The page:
Designing your website homepage to convert

Insights, Web Design, Wordpress


When beginning the design stage of your website, the team at Loop Web Design recommend putting yourself in the shoes of the type of site visitor you would like to attract. When you begin work with a design agency, they usually start by helping you build out a client avatar, as a detailed client avatar can help designers to go deeper on the implementation on how the brand impacts the client and create a much richer and precise outcome for you.

Many websites are not as strong as they could be, due to being unintentionally inwardly focussed by showing the site visitor what the company wants to tell the user about their service, rather than looking at the site from the client’s perspective. It is important to clearly state the user’s pain point and show what it might look like if their pain was resolved.

Further messaging notes

  • Give the viewer insight into the product, which builds excitement.
  • The overall look and feel of every landing page should be consistent with your core brand.
  • Before scrolling, the client should be able to see an attention-grabbing headline. This usually relates to the client’s biggest pain points.
  • Clearly answer the questions:
  • Who is this for?
  • What problem(s) does it solve?
  • What do I need to do next?

Images & Video

Who are they?

Show imagery that reflect your best potential clients, so they know you are talking to them. All imagery should support the copy.

Home page before scrolling

Menu Section

  • The company logo is visible at the top left of the page.
  • Navigation is limited to the essentials.
  • The primary call to action holds a prominent position on the top-right of the page. Click a button, fill out a form or call a number.

From menu section down to the bottom of the screen before scroll

  • Headline/sub-headline.
  • Supporting imagery.
  • Call to action immediately – give visitors a chance to act without scrolling.
  • Clearly answer the questions:
  • Who is this for?
  • What problem does it solve?
  • What do I need to do next?

Call to Actions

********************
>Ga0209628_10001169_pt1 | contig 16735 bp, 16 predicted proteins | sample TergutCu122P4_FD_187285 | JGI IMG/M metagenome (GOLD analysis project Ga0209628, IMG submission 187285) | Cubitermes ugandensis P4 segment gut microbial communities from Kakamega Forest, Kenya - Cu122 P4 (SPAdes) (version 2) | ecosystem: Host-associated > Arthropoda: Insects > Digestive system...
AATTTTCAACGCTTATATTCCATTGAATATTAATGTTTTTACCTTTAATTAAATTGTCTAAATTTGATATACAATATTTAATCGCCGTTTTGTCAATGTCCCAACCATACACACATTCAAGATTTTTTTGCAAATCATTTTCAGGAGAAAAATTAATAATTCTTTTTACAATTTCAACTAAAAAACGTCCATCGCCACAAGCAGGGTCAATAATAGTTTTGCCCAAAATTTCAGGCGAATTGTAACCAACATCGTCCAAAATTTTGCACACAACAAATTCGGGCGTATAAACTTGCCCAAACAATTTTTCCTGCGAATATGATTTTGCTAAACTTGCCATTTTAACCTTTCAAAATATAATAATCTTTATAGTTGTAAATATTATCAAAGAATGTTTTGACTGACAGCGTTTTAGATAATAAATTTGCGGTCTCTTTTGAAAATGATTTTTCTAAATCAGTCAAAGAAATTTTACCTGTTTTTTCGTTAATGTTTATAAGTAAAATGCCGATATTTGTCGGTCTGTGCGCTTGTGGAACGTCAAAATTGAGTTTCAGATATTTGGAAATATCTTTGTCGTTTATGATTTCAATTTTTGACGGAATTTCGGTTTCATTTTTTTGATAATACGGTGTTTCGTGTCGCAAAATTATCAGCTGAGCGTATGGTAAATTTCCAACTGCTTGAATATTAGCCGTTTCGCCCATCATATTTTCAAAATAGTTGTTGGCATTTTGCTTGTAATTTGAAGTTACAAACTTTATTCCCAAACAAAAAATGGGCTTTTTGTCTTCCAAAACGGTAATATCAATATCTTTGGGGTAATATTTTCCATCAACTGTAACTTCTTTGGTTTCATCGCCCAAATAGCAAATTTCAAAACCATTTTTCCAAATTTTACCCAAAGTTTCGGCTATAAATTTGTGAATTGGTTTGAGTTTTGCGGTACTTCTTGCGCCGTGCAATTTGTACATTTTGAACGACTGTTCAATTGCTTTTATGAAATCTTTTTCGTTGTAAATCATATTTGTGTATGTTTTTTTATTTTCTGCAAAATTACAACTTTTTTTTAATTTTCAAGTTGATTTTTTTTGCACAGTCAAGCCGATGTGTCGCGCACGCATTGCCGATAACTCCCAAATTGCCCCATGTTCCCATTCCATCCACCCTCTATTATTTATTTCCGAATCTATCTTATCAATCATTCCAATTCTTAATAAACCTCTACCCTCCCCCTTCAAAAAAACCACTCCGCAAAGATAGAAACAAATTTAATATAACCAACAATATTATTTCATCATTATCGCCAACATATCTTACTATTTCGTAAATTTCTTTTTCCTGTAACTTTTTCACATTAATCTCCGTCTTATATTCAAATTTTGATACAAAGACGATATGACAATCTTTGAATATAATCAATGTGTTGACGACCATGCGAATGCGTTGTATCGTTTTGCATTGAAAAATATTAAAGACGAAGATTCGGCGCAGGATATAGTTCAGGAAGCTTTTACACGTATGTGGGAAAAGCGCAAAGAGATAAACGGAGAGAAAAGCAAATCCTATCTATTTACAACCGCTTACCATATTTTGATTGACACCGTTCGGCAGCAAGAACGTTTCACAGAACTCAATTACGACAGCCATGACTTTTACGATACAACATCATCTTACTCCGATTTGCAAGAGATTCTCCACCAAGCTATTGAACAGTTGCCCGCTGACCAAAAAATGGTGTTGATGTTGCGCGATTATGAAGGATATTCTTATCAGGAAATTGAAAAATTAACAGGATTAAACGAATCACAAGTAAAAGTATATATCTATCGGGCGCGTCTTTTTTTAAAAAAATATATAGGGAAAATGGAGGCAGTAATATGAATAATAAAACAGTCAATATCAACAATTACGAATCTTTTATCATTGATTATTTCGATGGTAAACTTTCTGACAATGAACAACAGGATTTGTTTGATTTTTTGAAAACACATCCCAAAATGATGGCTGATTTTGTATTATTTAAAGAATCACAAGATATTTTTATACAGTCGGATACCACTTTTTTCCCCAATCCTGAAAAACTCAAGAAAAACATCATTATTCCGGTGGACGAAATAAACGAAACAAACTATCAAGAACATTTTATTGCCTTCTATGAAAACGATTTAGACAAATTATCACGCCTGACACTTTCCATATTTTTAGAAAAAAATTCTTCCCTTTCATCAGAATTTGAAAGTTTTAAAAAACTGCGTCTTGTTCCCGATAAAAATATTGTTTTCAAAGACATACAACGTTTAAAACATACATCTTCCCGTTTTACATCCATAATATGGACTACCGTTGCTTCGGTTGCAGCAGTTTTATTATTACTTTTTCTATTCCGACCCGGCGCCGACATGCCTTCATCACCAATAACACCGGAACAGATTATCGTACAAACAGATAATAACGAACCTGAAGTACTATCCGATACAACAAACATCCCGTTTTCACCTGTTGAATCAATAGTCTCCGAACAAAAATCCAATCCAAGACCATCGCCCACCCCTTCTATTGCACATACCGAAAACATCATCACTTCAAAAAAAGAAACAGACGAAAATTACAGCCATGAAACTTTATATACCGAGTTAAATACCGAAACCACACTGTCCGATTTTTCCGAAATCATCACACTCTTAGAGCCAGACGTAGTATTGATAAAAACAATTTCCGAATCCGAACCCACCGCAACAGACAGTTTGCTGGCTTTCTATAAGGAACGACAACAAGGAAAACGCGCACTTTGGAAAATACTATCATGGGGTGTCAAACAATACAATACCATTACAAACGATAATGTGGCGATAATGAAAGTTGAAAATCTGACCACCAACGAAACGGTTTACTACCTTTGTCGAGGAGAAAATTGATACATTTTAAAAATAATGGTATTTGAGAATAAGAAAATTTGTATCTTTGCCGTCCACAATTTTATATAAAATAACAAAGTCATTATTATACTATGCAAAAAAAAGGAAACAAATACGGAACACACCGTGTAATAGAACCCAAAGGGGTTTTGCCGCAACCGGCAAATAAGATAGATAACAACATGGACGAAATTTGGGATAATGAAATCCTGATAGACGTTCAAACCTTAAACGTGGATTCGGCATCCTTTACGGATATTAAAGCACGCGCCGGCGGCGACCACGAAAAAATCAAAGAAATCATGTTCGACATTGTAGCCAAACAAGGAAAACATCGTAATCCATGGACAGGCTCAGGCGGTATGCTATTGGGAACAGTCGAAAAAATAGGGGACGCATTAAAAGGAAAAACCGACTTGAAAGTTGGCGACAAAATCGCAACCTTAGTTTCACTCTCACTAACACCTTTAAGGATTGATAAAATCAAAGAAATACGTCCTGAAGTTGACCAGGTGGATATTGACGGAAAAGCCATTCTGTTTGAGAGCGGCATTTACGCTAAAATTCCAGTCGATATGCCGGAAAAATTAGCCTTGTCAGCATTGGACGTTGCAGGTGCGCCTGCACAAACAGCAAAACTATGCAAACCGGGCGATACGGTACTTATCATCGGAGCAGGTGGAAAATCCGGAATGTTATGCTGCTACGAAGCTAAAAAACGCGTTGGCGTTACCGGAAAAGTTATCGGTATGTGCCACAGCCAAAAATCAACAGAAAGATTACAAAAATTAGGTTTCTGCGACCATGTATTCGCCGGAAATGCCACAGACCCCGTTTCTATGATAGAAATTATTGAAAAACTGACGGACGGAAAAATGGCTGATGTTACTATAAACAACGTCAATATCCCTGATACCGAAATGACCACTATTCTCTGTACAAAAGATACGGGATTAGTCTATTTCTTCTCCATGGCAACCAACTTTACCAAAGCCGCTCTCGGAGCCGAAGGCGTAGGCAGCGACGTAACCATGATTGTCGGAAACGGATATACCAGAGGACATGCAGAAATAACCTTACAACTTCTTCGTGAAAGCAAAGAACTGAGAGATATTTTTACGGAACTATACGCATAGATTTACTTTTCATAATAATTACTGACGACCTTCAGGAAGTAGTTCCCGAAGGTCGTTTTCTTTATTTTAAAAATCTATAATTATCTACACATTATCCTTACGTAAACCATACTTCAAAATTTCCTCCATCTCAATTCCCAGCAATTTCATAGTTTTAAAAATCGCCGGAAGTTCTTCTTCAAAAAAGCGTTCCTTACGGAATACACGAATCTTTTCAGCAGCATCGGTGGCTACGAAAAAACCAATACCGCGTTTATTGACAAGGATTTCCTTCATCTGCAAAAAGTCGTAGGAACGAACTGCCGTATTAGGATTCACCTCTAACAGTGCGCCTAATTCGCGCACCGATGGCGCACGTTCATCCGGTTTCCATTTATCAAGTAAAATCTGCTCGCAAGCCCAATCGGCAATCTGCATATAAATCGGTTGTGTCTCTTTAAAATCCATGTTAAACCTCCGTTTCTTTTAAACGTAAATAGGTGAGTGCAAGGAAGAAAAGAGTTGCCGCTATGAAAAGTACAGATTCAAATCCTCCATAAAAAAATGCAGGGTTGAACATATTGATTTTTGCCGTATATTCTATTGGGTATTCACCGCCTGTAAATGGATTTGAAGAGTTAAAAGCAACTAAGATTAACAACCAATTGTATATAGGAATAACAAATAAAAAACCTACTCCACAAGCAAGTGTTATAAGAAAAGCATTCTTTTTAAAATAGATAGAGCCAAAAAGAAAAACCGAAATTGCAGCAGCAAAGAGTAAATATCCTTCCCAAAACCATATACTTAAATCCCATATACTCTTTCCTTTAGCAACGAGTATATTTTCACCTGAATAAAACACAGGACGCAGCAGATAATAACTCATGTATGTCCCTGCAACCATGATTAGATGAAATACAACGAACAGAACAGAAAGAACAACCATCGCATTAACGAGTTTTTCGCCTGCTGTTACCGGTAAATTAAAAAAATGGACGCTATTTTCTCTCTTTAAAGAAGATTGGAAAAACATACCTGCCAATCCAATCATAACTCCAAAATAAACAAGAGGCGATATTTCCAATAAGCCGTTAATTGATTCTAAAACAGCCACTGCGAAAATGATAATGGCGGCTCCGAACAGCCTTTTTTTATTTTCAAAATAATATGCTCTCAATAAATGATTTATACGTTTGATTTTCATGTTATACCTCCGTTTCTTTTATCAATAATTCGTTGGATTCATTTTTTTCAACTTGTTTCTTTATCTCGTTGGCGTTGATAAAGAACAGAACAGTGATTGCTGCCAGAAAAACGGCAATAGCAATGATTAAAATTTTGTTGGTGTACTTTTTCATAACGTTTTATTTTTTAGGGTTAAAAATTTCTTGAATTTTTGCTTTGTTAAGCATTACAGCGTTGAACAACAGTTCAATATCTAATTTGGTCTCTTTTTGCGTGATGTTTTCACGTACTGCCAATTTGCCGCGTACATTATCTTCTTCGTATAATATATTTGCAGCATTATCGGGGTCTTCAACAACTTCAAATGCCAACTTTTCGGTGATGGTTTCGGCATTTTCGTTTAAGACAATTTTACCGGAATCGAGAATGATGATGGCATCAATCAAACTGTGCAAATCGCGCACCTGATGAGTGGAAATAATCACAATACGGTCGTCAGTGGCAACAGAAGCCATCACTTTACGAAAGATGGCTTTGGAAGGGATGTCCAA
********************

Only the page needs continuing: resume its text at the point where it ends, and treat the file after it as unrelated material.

The page maintains a consistent primary and secondary call to action (CTA).

CTAs should always be repeated in the following sections-

  • On the Top Menu.
  • In the section directly below the menu (above the fold).
  • In the body of the rest of the page at least one more time.

CTA copy is clear and compelling, and the visitor knows the EXACT action they need to take (e.g. Click

a button, fill out a form, call a number, etc.) to progress to the next step.

Body of the home page

Text, images, and video clearly and concisely explain the following-

  • HOW the product/service works.
  • WHO will benefit.
  • WHAT the visitor needs to do next.

The sections are clearly labeled, and the copy is compelling and persuasive.

Trust Factors

You need to establish trust with the site visitor before they believe your message about how you can solve their problem. To help this along we display trust 3rd party endorsements – we call these trust factors. Trust factors should be used near top of the page and then peppered throughout the other content, finishing with a strong trust factor just before the final call to action.

  • Impressive logos from existing customers are featured prominently on the page
  • Industry awards
  • Statistics/numbers e.g. 4,000 projects completed
  • Customer case studies
  • Google/Facebook Reviews or Testimonials
  • Social Media Share/community size

We also make sure to include visible Privacy Policy and TOS in the footer as this can also increase transparency and trust.

In addition to all important and essential information

  • Expanded navigation
  • Physical address
  • Links to Contact Us
  • Terms of Service
  • Privacy Policy

The footer also serves as a resource directory for flagship content and case studies.